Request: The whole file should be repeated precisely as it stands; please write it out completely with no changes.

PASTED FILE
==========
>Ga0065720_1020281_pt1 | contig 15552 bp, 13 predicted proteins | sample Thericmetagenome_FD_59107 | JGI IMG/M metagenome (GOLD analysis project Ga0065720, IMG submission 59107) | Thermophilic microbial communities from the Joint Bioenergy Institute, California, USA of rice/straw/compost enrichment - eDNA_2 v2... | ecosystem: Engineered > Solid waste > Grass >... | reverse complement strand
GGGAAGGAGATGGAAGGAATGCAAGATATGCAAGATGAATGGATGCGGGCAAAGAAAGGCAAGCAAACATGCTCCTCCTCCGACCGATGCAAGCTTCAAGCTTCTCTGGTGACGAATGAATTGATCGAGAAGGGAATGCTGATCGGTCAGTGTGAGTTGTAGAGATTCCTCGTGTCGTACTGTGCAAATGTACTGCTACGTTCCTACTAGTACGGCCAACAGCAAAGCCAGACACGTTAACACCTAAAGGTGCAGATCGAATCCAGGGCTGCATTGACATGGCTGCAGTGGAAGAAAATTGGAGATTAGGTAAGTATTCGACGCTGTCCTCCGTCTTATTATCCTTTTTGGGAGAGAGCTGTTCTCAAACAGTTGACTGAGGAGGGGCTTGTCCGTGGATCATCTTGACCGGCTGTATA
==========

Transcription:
>Ga0065720_1020281_pt1 | contig 15552 bp, 13 predicted proteins | sample Thericmetagenome_FD_59107 | JGI IMG/M metagenome (GOLD analysis project Ga0065720, IMG submission 59107) | Thermophilic microbial communities from the Joint Bioenergy Institute, California, USA of rice/straw/compost enrichment - eDNA_2 v2... | ecosystem: Engineered > Solid waste > Grass >... | reverse complement strand
GGGAAGGAGATGGAAGGAATGCAAGATATGCAAGATGAATGGATGCGGGCAAAGAAAGGCAAGCAAACATGCTCCTCCTCCGACCGATGCAAGCTTCAAGCTTCTCTGGTGACGAATGAATTGATCGAGAAGGGAATGCTGATCGGTCAGTGTGAGTTGTAGAGATTCCTCGTGTCGTACTGTGCAAATGTACTGCTACGTTCCTACTAGTACGGCCAACAGCAAAGCCAGACACGTTAACACCTAAAGGTGCAGATCGAATCCAGGGCTGCATTGACATGGCTGCAGTGGAAGAAAATTGGAGATTAGGTAAGTATTCGACGCTGTCCTCCGTCTTATTATCCTTTTTGGGAGAGAGCTGTTCTCAAACAGTTGACTGAGGAGGGGCTTGTCCGTGGATCATCTTGACCGGCTGTATA